Hey lionheadbookends! Luckily you caught me in the limited window of free time, so I’m able to answer your ask now though I’m not entirely sure how much help I’ll be:

I’m honored that you thought of me in relation to poetry, but I’ll be honest… I don’t really know much about it at all. Usually the poetry I post up here is kind of stream of consciousness burbling up from my mind when no narrative can convey what I want it to, and except for here on tumblr (and, technically, the cross-posting onto ao3) I don’t really publish my work anywhere. I mean, I guess technically I don’t publish my work at all since even my few “real world writing” is in play format and so not published per se so much as performed a bit and then not at all.

I guess mostly it depends on what you want the poetry to be. Generally my poetry is me expressing (usually negative) emotions or concepts to declutter my brain so when I post it onto tumblr it’s almost like me throwing letters in bottles out into the ocean. It’s nice if someone reads them and enjoys them, but ultimately the act of writing it was all I wanted–everything else is inconsequential to my goal.

So what would you like your poetry to be? Is it something you want to use to convey a specific message to people (or particular person)? Is it something you want to use as a foundation for future works?

If it’s the last, I think even those other attempts at poetry that “stuttered out before [completion]” could be helpful as a way to build upon and improve your writing. This is mostly anecdotal advice, and somewhat cliché at that, but writing is very much something you have to practice to improve upon, like exercising a muscle, and as seen with me in the past few months, if you don’t use it, it does become more difficult.

… as I said before, I don’t think this is of much help, but I’m glad to hear you’ve written a poem that you’re satisfied with! I think that–your personal satisfaction with what you’ve written–is what is most important, especially with poetry which is so emotionally charged and intimate.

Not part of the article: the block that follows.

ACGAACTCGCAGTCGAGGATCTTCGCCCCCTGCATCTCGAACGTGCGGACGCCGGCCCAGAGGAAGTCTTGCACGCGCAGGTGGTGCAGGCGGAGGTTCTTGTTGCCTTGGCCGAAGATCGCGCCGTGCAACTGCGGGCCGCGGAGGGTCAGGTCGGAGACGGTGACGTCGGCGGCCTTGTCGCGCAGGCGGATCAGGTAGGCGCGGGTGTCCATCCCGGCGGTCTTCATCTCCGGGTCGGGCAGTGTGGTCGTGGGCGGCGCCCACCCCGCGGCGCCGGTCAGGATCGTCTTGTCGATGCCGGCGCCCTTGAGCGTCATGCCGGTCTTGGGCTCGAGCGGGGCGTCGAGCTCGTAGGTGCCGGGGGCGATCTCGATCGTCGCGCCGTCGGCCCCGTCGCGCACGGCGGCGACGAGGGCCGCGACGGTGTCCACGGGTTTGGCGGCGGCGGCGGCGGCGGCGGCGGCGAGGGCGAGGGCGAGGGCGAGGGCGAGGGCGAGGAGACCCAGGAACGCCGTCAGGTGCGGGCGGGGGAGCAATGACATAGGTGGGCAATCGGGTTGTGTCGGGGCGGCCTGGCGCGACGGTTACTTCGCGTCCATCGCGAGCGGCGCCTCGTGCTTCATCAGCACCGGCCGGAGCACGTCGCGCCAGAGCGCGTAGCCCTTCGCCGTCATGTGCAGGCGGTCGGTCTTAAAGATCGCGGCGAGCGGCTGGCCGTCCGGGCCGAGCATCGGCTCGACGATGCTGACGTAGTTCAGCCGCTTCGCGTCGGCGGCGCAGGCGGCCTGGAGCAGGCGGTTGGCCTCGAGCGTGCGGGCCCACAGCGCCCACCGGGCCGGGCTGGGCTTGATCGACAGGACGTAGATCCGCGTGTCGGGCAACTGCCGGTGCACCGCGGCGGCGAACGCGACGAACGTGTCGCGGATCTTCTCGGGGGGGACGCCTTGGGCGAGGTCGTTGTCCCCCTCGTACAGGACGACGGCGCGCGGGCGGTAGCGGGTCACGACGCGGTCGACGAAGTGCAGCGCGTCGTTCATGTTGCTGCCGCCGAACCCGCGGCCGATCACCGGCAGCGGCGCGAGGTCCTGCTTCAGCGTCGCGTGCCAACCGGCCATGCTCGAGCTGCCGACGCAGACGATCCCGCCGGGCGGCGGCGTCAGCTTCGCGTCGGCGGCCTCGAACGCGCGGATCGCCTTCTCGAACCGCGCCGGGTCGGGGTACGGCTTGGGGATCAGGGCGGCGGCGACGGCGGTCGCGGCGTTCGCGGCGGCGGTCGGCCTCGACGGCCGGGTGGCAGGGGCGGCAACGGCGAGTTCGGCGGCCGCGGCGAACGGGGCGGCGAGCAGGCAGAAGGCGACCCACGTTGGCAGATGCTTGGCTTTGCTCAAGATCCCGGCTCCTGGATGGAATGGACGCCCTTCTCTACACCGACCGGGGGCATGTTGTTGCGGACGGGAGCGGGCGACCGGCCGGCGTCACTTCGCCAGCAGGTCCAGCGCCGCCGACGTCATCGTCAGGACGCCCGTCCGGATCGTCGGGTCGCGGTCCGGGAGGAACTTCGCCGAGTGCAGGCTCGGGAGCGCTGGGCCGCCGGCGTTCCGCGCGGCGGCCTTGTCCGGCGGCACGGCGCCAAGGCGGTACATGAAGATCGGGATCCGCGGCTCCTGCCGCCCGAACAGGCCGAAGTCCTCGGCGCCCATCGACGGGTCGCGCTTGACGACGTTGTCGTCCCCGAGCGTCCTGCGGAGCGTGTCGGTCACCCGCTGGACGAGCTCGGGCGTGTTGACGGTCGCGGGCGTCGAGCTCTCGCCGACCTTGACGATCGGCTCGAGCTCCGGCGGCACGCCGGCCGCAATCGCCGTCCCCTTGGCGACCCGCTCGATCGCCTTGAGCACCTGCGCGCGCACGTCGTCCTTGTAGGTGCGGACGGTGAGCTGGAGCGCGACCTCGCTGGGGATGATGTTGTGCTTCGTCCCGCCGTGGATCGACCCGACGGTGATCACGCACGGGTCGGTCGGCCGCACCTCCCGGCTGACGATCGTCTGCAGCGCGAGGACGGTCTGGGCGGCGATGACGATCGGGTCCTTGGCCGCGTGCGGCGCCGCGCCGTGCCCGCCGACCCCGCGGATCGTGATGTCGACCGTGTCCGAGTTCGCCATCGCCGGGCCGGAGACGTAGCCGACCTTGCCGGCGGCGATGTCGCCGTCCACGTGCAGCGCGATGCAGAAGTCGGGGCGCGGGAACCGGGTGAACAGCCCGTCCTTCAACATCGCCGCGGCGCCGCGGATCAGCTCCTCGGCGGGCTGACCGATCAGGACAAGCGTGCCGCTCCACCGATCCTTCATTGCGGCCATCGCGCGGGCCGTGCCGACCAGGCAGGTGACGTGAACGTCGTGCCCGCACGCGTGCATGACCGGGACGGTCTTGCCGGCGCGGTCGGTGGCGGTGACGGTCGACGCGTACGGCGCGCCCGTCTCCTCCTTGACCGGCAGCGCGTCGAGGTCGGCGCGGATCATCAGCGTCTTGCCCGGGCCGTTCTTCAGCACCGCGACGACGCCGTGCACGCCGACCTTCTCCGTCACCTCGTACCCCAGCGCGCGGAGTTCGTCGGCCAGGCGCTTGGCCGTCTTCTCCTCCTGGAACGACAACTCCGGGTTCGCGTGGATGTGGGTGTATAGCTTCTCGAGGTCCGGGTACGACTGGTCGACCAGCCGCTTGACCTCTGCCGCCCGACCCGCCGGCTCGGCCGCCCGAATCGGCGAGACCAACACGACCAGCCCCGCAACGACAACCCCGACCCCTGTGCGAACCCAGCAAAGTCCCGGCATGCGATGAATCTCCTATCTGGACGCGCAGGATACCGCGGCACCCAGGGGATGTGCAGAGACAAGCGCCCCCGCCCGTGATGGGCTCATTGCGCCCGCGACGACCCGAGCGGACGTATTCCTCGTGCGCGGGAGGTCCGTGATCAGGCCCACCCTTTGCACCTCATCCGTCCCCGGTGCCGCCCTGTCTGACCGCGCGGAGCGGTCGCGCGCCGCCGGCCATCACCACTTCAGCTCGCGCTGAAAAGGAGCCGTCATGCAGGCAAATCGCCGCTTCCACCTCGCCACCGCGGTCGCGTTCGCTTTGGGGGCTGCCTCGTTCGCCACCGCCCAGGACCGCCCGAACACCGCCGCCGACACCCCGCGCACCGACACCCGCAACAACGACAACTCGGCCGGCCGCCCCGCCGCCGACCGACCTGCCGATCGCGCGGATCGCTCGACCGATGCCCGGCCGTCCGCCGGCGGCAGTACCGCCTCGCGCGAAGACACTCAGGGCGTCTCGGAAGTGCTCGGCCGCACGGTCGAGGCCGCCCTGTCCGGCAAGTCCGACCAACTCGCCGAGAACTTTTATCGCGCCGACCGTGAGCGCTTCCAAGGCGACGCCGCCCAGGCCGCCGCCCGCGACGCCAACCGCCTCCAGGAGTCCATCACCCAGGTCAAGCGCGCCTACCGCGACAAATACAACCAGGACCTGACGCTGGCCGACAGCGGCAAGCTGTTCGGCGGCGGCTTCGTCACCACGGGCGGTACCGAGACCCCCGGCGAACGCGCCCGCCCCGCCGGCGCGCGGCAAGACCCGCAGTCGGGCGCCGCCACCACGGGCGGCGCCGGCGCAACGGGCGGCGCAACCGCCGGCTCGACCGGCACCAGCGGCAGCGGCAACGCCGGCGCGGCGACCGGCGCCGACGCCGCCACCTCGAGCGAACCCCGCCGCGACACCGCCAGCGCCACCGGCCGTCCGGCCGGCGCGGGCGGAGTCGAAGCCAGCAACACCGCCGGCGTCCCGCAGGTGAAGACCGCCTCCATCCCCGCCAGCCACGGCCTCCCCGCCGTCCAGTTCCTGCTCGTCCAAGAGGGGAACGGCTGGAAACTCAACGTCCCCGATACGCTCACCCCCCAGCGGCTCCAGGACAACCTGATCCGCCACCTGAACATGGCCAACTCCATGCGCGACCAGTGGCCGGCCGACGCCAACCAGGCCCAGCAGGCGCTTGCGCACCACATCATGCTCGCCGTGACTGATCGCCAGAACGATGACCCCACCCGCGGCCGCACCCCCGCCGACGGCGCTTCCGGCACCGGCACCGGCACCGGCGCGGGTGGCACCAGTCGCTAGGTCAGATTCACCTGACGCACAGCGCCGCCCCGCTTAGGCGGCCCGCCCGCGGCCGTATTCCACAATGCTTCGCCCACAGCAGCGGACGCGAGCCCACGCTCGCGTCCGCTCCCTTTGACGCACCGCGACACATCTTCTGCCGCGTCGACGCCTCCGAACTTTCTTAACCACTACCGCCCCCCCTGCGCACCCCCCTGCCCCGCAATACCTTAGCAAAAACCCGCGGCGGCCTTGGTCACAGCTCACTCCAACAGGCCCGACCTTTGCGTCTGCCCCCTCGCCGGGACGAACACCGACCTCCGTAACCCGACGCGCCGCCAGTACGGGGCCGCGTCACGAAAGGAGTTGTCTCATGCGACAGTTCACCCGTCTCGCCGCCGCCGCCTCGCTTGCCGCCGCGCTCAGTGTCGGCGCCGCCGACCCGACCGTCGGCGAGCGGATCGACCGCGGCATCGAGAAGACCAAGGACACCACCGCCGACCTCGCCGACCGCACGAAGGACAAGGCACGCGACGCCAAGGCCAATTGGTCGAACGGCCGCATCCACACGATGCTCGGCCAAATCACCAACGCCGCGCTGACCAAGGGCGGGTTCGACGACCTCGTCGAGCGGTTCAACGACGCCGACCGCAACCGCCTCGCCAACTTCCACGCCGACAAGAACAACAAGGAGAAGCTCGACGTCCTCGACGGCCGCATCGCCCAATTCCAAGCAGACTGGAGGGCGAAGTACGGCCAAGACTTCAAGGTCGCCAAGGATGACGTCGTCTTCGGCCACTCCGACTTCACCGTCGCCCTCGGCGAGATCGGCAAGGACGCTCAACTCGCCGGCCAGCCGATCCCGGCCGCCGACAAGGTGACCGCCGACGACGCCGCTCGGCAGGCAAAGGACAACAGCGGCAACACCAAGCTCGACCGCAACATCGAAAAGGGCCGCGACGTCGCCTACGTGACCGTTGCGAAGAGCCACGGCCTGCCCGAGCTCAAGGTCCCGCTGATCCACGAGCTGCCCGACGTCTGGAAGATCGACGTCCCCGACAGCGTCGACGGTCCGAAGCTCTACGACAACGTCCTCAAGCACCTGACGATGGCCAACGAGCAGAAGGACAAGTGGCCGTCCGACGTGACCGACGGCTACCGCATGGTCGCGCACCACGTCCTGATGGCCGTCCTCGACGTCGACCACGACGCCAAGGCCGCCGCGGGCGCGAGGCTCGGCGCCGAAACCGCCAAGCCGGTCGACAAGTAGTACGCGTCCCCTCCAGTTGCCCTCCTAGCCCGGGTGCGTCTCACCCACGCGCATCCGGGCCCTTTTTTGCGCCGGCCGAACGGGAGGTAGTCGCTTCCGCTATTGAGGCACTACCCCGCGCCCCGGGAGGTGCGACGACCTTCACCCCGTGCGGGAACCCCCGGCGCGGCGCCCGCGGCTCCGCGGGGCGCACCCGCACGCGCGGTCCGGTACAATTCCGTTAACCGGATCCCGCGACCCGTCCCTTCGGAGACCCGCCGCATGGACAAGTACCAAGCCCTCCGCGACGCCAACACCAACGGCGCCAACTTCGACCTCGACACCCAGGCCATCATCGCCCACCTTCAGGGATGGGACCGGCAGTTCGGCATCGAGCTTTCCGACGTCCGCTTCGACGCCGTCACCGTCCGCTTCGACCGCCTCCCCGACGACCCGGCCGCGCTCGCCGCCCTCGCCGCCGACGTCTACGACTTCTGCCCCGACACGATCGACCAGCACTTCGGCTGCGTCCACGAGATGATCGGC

Do whatever you want but want whatever you do.

This applies to pretty much all creative writing. You don’t have to stick to “the rules” because “the rules” are more like strong suggestions. Conventional grammar choices will fade into the background without making a statement, letting your reader focus on your word choice. Simple words used in an abnormal order will draw attention to your specific meaning and sentence structure instead of catching the reader off guard with beautiful word choice. Mix it all together! Try it all out! Make a big mess! Look for readers who will tell you what they got out of the poem and why so that you can decide if your choices are having the effect you want them to have.

Maybe you’ll hate all your changes. Maybe your readers will give suggestions that make you want to physically snatch your writing back from them before they suggest anything else so wrong and bad. But finding out what changes or interpretations you hate means you’ll be more confident about the parts you like, and thinking about why you don’t like something that you’ve decided doesn’t work is often easier than thinking about why you like something that you don’t want to change. It’s unlikely anyone ever going to sit you down and try to interrogate you about why you don’t capitalize the first letter in each line or anything, but conscious choices make for a more polished poem.

Some actual, practical advice! Thank you, waffle! I’ve never actually taken a creative writing class, so this was new for me and much appreciated.